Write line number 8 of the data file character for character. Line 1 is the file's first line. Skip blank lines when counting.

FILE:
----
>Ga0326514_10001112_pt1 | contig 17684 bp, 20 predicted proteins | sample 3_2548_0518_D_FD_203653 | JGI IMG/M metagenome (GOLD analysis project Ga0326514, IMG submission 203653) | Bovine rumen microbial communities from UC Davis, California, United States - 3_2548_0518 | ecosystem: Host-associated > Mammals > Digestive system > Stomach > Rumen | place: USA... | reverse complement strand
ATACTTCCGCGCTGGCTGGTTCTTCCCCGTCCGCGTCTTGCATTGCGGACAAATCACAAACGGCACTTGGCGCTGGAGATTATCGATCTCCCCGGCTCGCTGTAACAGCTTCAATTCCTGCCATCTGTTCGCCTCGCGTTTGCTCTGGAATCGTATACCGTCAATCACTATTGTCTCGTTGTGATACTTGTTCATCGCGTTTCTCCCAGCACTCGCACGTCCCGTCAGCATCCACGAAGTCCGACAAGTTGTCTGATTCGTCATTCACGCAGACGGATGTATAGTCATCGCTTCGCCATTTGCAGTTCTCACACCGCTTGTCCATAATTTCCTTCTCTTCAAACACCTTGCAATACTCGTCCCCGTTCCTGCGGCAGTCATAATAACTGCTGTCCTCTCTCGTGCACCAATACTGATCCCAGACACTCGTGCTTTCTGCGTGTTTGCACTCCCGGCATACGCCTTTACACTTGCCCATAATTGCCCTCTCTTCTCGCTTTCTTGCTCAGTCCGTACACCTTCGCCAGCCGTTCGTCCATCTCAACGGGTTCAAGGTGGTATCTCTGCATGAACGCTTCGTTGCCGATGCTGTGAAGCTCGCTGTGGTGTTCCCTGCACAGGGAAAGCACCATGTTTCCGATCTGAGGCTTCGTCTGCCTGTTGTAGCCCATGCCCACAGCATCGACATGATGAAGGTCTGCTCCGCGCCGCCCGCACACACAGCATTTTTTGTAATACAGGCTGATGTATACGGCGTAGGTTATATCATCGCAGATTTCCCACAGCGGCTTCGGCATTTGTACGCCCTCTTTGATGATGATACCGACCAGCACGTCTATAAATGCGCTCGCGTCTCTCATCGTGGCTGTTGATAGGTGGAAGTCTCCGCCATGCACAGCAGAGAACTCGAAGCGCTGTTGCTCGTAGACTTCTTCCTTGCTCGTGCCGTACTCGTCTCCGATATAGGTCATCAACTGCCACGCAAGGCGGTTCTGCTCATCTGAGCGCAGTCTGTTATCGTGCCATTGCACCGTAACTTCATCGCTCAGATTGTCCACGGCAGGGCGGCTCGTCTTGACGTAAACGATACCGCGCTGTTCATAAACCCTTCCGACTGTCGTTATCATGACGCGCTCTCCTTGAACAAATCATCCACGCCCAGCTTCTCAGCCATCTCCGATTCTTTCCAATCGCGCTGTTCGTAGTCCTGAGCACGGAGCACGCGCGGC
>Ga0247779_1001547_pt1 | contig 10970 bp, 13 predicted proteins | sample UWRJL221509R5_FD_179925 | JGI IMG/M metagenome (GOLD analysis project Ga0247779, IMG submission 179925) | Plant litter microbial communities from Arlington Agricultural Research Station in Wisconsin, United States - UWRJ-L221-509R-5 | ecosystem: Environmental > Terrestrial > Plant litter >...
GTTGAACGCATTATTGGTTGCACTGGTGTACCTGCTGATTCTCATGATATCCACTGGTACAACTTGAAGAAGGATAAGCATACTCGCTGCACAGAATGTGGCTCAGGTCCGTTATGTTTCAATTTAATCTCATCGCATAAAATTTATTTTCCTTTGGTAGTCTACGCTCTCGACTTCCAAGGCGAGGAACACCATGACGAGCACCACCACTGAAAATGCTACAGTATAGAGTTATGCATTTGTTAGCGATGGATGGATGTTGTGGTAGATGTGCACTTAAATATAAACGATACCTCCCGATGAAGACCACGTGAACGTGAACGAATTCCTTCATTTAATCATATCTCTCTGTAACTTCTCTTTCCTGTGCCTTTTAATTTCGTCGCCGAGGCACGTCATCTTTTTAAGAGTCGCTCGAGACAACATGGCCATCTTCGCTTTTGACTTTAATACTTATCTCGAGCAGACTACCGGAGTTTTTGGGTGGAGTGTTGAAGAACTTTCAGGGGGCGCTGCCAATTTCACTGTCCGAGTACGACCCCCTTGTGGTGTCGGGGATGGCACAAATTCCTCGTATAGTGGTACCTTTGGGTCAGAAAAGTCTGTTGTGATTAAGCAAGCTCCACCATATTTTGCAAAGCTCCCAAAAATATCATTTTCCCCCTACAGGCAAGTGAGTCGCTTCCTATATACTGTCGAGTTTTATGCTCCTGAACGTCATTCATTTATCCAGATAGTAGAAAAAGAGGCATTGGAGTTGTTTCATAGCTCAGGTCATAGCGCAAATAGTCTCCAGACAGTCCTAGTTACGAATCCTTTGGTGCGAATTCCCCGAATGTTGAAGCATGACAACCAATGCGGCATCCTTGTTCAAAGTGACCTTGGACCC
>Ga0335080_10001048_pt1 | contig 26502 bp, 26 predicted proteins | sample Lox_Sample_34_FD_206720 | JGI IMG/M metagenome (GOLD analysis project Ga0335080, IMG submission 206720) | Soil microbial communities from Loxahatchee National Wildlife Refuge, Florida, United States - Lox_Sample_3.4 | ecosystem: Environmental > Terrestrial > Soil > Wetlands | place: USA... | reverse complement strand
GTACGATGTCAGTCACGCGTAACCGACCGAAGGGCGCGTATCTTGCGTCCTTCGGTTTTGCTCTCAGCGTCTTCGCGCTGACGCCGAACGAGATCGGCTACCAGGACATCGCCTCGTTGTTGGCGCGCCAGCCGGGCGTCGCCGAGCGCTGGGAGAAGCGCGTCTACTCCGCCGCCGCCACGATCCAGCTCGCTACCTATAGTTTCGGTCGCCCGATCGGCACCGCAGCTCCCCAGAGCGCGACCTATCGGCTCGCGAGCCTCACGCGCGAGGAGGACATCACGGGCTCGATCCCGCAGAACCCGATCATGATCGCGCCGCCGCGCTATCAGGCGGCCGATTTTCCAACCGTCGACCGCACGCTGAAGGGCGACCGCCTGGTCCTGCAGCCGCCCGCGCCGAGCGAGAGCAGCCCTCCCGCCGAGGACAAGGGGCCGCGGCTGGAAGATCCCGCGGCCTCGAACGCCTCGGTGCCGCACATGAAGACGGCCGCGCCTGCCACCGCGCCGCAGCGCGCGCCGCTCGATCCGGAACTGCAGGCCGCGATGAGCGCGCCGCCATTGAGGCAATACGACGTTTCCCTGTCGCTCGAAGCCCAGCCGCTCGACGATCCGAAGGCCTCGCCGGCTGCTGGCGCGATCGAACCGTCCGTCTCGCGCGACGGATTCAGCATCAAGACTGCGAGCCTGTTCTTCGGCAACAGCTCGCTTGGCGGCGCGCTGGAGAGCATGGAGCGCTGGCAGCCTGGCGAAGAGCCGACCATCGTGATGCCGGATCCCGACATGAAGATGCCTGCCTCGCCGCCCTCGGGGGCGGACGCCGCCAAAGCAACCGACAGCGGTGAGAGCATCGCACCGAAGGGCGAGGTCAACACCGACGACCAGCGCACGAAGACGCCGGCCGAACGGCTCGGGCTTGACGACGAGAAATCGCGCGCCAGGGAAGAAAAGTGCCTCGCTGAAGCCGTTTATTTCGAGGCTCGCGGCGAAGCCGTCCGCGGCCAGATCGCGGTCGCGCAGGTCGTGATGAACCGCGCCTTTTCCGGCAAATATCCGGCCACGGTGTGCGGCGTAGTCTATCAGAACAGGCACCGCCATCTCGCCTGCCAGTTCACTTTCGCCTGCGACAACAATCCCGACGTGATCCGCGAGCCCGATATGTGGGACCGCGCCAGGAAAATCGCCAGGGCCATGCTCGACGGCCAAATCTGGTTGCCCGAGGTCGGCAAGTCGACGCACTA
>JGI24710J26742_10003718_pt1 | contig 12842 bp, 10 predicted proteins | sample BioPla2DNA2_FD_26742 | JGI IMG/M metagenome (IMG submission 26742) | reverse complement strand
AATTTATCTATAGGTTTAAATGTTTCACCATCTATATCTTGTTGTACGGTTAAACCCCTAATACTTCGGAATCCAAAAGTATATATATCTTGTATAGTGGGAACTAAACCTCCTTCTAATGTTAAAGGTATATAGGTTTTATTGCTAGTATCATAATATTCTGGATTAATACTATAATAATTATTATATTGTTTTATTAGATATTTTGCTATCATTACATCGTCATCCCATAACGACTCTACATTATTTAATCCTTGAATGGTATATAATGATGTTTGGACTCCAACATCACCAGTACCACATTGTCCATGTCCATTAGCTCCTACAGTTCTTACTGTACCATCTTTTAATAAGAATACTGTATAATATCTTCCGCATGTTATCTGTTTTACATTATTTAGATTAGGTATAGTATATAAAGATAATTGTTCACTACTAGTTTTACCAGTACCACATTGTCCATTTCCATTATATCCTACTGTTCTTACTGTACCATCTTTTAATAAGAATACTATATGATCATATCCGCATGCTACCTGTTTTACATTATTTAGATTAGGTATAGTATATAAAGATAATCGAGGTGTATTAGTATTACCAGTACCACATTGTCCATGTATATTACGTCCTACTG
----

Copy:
AATTTATCTATAGGTTTAAATGTTTCACCATCTATATCTTGTTGTACGGTTAAACCCCTAATACTTCGGAATCCAAAAGTATATATATCTTGTATAGTGGGAACTAAACCTCCTTCTAATGTTAAAGGTATATAGGTTTTATTGCTAGTATCATAATATTCTGGATTAATACTATAATAATTATTATATTGTTTTATTAGATATTTTGCTATCATTACATCGTCATCCCATAACGACTCTACATTATTTAATCCTTGAATGGTATATAATGATGTTTGGACTCCAACATCACCAGTACCACATTGTCCATGTCCATTAGCTCCTACAGTTCTTACTGTACCATCTTTTAATAAGAATACTGTATAATATCTTCCGCATGTTATCTGTTTTACATTATTTAGATTAGGTATAGTATATAAAGATAATTGTTCACTACTAGTTTTACCAGTACCACATTGTCCATTTCCATTATATCCTACTGTTCTTACTGTACCATCTTTTAATAAGAATACTATATGATCATATCCGCATGCTACCTGTTTTACATTATTTAGATTAGGTATAGTATATAAAGATAATCGAGGTGTATTAGTATTACCAGTACCACATTGTCCATGTATATTACGTCCTACTG